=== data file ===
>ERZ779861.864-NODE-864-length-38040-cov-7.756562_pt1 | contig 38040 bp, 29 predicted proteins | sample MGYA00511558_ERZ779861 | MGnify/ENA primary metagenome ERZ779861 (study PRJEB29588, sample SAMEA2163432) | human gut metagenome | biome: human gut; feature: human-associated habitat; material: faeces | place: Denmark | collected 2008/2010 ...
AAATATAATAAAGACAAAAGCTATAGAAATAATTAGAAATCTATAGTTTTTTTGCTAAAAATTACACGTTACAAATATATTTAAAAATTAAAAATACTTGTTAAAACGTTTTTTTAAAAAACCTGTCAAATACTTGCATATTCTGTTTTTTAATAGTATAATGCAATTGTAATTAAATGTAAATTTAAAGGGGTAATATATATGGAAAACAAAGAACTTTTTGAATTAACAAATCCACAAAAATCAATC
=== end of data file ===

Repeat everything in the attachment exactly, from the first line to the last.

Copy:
>ERZ779861.864-NODE-864-length-38040-cov-7.756562_pt1 | contig 38040 bp, 29 predicted proteins | sample MGYA00511558_ERZ779861 | MGnify/ENA primary metagenome ERZ779861 (study PRJEB29588, sample SAMEA2163432) | human gut metagenome | biome: human gut; feature: human-associated habitat; material: faeces | place: Denmark | collected 2008/2010 ...
AAATATAATAAAGACAAAAGCTATAGAAATAATTAGAAATCTATAGTTTTTTTGCTAAAAATTACACGTTACAAATATATTTAAAAATTAAAAATACTTGTTAAAACGTTTTTTTAAAAAACCTGTCAAATACTTGCATATTCTGTTTTTTAATAGTATAATGCAATTGTAATTAAATGTAAATTTAAAGGGGTAATATATATGGAAAACAAAGAACTTTTTGAATTAACAAATCCACAAAAATCAATC